WordPress is everywhere.

A few days ago, WordPress announced rather startling statistics:

  • WordPress is now powering 14.7% of the top million websites in the world.
  • 22 out of every 100 new active domains in the US are running WordPress.

Those are big numbers.

If you’re not familiar with WordPress, I’ll give you a very brief overview.

WordPress is a collection of tools to help you create a web site.

  • There’s a standard dashboard and standard administration screens that are always the same regardless of where you run WordPress. Behind the scenes is a standardized database.
  • You can freely choose from countless themes that change the way the web site looks, switching between them with a single click.
  • There are third-party apps that will work with any WordPress web site to accomplish any specialized thing you can imagine for your site, behind the scenes or on your pages. There are tens of thousands more that you would never think of.
  • It is intended to be simple enough for real people to use it. Like most technology today, that part is not necessarily true.

The WordPress platform is open source; there’s no company trying to get rich from it. It’s possible to use WordPress and create a web site for free at WordPress.com, which makes modest amounts of money from advertising and paid upgrades. You can also sign up with most hosting companies to run the same WordPress software on the hosting company servers. WordPress is the same either way but you get more control over some other chores related to running a web site – deeper control over the WordPress database and files, access to other tools provided by the hosting company, and the like. If you run WordPress through another hosting company, all the WordPress apps, themes, and support come from WordPress.org instead of WordPress.com.

Side note to make sure we’re all together: This is not software that you get in a box and install on your computer. Your interaction with WordPress is all done through a web browser; the actual software is running at WordPress.com or the hosting company.

WordPress was created for blogs, and it continues to be best suited for blogs – frequently updated articles listed chronologically. Why, that’s this page! Bruceb News is built on WordPress.

A few years ago people began to exploit features already in WordPress to create other web site pages, beyond the ones with blog posts. It turned out that entire web sites could be built on WordPress, whether a blog was involved or not. The sites got the advantages of WordPress: readily available themes and apps; fast page loading; consistent look and feel with no effort; and search engine optimization.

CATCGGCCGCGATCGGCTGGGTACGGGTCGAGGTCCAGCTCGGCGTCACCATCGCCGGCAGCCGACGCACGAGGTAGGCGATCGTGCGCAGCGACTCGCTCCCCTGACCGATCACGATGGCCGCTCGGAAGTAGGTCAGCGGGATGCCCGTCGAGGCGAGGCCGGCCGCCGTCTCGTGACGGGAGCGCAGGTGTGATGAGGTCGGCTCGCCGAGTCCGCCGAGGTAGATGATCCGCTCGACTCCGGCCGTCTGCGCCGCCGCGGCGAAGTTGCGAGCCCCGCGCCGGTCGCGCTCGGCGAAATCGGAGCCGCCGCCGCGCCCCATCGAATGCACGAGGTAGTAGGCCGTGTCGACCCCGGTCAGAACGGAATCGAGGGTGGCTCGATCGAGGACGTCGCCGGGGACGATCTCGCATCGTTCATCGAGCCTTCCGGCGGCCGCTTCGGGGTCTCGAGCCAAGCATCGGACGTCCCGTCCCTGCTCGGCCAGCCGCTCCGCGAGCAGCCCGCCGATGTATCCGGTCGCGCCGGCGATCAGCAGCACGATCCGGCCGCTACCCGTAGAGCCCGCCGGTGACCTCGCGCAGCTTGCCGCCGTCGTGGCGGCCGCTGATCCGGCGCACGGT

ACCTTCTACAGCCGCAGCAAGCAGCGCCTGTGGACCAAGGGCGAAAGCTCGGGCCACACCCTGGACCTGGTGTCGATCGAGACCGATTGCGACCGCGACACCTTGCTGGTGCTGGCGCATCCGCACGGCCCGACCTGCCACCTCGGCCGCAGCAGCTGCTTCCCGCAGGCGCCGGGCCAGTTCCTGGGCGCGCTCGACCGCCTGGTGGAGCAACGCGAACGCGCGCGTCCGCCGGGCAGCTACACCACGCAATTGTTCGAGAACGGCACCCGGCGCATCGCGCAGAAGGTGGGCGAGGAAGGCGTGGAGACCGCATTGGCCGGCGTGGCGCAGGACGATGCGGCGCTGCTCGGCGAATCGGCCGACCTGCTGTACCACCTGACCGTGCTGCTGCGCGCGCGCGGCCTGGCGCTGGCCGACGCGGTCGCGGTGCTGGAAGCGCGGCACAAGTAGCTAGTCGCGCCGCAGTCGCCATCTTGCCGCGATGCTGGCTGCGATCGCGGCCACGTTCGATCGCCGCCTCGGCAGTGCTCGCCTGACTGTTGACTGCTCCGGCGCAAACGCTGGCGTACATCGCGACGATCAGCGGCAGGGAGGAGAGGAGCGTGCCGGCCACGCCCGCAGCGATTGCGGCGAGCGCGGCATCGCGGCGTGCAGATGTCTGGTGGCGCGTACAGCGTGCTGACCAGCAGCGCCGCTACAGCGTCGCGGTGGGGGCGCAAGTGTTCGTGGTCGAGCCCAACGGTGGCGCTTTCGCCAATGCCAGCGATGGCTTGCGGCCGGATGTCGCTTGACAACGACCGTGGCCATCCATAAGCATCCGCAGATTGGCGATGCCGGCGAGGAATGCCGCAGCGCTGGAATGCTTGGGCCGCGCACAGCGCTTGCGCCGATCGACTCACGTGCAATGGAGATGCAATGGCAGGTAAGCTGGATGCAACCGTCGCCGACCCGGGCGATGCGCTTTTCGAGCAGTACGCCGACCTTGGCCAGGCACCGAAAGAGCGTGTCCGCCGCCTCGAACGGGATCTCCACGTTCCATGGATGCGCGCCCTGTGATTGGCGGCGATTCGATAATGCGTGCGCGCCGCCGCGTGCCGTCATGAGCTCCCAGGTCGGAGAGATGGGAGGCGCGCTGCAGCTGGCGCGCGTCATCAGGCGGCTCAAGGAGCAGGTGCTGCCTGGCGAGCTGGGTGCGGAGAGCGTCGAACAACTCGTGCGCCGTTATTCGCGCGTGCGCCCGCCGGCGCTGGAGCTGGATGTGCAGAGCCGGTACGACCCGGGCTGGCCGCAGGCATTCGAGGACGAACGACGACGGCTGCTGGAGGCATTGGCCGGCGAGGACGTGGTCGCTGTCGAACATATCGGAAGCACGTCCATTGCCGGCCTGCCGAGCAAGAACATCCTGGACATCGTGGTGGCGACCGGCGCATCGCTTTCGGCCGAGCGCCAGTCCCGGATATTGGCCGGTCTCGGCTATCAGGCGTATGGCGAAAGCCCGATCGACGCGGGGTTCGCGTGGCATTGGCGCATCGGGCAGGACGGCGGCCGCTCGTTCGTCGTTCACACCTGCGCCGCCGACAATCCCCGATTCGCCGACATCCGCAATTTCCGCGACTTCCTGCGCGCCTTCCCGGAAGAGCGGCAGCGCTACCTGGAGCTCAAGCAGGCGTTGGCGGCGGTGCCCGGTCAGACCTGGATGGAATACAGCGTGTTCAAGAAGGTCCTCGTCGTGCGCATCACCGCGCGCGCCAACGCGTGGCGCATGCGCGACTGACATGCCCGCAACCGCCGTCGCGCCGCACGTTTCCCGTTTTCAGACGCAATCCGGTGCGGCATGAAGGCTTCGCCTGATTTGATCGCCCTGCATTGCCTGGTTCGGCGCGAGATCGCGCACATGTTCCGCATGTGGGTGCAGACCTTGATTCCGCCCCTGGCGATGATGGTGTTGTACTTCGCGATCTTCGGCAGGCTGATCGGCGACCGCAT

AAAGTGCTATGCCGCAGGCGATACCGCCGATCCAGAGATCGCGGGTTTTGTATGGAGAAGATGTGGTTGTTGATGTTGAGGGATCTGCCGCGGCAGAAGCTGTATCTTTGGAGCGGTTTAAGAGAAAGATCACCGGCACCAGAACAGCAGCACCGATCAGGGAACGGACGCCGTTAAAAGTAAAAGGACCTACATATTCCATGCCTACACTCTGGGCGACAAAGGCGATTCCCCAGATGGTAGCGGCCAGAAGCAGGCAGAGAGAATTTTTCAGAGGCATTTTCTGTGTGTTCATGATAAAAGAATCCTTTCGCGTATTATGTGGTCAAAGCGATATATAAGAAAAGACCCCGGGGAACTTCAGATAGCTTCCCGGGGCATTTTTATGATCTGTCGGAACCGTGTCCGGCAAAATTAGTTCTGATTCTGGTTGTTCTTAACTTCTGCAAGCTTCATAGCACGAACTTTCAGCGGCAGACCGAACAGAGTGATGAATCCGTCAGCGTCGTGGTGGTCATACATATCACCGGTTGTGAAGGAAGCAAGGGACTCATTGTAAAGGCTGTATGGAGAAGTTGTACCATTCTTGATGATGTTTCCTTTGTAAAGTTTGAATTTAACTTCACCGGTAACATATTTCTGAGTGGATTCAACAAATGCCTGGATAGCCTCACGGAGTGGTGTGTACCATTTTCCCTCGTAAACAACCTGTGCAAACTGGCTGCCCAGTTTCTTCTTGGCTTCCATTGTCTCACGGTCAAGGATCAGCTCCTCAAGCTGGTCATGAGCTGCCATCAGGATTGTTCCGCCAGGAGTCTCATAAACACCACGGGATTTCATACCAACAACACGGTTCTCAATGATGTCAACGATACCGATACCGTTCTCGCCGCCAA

The result is in those statistics at the top. WordPress is being chosen to power huge numbers of web sites, going far beyond blogs. It is being used as a “content management system”, the phrase of the moment for web sites whose design is controlled by a professional developer, with places for business owners to add or change content without risk of bringing down the site.

It’s not a slam dunk that the world will now be all WordPress, all the time. There are contrarians who argue that the content management features in WordPress are half-baked compared to CMS products expressly designed for the purpose. There are many competitors who bravely pitch the superiority of their products specifically for blogs – Joomla, Drupal, TypePad, Blogger. Many web site designers will only work from scratch, which might be craftsmanship or might just conceal their lack of familiarity with WordPress controls (and their frustration that it’s just too easy – there’s no way for them to make a lot of money setting up a WordPress site).

Once you become familiar with the look and feel of WordPress sites, you’ll notice the similarities as you move from one to the other. Despite all the customization, WordPress sites tend to look and feel a bit like WordPress sites. You won’t use it if you want a web site that truly is like no other.

If you’re a small business setting up or revamping your five page site, though, you might want to start asking designers if they know how to build your site on WordPress. Or if not, how will they set you up so you can update the web site when your phone number changes, or an associate leaves the firm, so you don’t have to pay the designer a few hundred dollars to do it? It’s a reasonable question, and WordPress is a pretty tempting answer.

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